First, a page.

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Bob Brady runs Philadelphia Democrats amid run of corruption

The Associated Press
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Rep. Bob Brady, D-1st District, speaks during the first day of the Democratic National Convention in Philadelphia.

PHILADELPHIA — Union carpenter Bob Brady has spent 30 years running Philadelphia’s Democratic machine, and 20 years in Congress, watching a string of local party leaders go to prison.

A Justice Department memo in a brewing criminal case hints at the way he wields power.

Brady’s camp gave a city judge who challenged him in the 2012 primary $90,000 to quit the race, according to the plea memo, unsealed Wednesday after the judge’s campaign aide pleaded guilty to breaking campaign finance laws. And Brady himself tried to “influence” a witness in the case, according to prosecutors, who said they filed the case under seal for fear he would “corrupt(ly)” pressure the aide not to cooperate.

Corruption cases large and small have dogged Philadelphia Democrats during Brady’s tenure as party boss.

Eleven-term congressman Chaka Fattah and his son are in federal prison for improperly enriching themselves with public or private funds. Two-term District Attorney Seth Williams awaits sentencing for living beyond his means with help from friends seeking favors.

Former statehouse powerbroker Vincent Fumo served more than four years in prison for using state senate funds or — in his words — “OPM,” or “other people’s money,” to renovate his mansion, commander museum yachts and to spy on his ex-wife. By one press account, more than 30 Philadelphia Democrats have been investigated since 2000 — with barely a peep from the boss.

Brady’s lawyer bristles at talk his client should be tarred by the lapses. Brady is “damned if he does and damned if he doesn’t” when it comes to managing the slate of candidates, lawyer James Eisenhower said.

“If he could say who could run, they’d say he’s an old-fashioned party boss. With a modern party boss, … candidates run and win independent of the party chair. Then they say he’s not exercising enough oversight,” Eisenhower said.

He denies that Brady tried to obstruct the FBI probe of the money Brady’s campaign gave Judge Jimmie Moore in 2012, noting that candidates routinely swallow up the campaign debt of vanquished foes for the sake of party unity.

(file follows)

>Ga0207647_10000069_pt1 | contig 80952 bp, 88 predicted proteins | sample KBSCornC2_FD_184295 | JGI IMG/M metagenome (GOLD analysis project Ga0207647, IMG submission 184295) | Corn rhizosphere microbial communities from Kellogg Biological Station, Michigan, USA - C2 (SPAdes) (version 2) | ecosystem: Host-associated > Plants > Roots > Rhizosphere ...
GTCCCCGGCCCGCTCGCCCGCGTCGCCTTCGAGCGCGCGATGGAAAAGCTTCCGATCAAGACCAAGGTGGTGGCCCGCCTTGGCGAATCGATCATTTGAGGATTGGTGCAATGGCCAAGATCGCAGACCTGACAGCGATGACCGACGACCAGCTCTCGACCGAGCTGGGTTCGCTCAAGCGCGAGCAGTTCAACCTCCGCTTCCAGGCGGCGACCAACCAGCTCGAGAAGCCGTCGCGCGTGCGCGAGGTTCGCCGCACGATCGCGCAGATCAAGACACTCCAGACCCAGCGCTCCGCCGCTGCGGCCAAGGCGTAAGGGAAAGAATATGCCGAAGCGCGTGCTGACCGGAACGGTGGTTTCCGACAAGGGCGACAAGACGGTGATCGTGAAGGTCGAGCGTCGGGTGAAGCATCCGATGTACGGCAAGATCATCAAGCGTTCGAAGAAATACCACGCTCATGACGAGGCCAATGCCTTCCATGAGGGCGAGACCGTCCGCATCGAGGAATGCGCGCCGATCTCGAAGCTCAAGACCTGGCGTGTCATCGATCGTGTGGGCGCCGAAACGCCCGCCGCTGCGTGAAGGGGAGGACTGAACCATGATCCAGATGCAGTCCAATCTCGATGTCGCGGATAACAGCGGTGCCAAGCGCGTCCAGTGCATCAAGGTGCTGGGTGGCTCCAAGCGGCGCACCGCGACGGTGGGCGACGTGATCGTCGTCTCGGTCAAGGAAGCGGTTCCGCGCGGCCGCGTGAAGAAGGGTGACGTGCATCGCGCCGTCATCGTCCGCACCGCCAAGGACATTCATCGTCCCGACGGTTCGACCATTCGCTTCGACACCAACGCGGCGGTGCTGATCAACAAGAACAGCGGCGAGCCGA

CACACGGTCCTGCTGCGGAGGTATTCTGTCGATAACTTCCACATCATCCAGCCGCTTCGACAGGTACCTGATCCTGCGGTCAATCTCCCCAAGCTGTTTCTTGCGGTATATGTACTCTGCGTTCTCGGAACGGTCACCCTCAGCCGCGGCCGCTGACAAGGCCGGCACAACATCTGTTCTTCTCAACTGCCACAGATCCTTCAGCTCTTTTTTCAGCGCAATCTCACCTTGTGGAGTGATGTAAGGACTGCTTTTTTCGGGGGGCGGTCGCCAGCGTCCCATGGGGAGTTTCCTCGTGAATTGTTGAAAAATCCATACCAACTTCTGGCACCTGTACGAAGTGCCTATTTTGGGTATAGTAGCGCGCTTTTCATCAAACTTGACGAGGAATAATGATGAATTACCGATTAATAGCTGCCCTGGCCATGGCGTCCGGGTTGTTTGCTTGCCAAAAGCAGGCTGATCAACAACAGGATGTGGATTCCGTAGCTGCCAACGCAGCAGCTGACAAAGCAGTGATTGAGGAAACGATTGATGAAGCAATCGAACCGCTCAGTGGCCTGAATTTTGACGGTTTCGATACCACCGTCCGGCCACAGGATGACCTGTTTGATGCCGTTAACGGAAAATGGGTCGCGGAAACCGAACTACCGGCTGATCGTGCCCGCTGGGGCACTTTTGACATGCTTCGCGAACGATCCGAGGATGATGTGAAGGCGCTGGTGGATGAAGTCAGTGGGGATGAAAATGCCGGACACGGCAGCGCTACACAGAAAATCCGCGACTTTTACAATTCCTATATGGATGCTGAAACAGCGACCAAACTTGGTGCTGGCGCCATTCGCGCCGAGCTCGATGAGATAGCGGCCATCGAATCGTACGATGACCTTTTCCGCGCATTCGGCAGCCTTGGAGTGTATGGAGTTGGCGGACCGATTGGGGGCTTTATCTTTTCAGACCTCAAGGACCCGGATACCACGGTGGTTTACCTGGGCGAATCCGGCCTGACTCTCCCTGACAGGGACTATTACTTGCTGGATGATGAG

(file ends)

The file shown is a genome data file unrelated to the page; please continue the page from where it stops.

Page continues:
“Judge Moore decided to get out of the race, based on his own calculation that he couldn’t win. He did ask the congressman if he could relieve some of his campaign debt,” Eisenhower said. “Congressman Brady has done nothing wrong here.”

Brady had nearly a half-million war chest, and Moore only a few thousand, when Moore met with Brady in February 2012 and agreed to step aside. So Brady bought some of Moore’s campaign assets — not the office furniture, but a year-old poll that included data on Brady’s potential strengths and vulnerabilities.

Prosecutors say the money paid not for a stale poll, but for Moore to step aside. They say Moore’s campaign aide and then-fiance, Carolyn Cavaness, set up a sham company to receive the money after it was funneled through two political consultants. She also got a job with Brady.

Cavaness now faces up to five years in prison after pleading guilty to concealing the payments on Moore’s campaign finance reports. She was not charged with conspiracy, and no one else has been charged. But Moore, at least, has signed a “tolling agreement” that waives the five-year statute of limitations, should it be an issue for prosecutors — until at least Nov. 30, his lawyer said. Eisenhower wouldn’t say if Brady signed one.

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Lawyer Jeffrey Miller believes that Moore, who is black, had a real shot at challenging Brady in the mostly black district, if not for his finances. He represents Moore, who is now in his late 60s and back on the bench.

“If he (Brady) wasn’t concerned, then he never would have generated $90,000 and paid Jimmie’s campaign bills off,” Miller said. “The real question is, does the transfer of funds constitute a crime?”

He would say no. A lawyer for Cavaness declined comment.

A former Federal Election Commission lawyer said it’s legal to hold a fundraiser for a failed rival, but not to pay them to drop out.

“You wouldn’t create a shell corporation and hide it if you thought it was legal,” said Adav Noti, senior director of the nonpartisan Campaign Legal Center.

Ori Feibush, a young developer who bucked city Democrats by unsuccessfully challenging an incumbent councilman in 2013 said the case shows how hard it is to take on the political establishment. Few people even try in Philadelphia, where Democrats have a 7-to-1 monopoly and contested primaries are rare.

Feibush, who’s something of a mover and shaker in the city at 33, said Brady works hard “to make sure that nobody’s fighting” and “to limit or eliminate competition.”

“The (party) mentality, it’s not ‘competition is healthy.’ It’s ‘this is my seat and how dare you run against me,'” Feibush said. “It’s maddening, but that is the environment in Philadelphia.”

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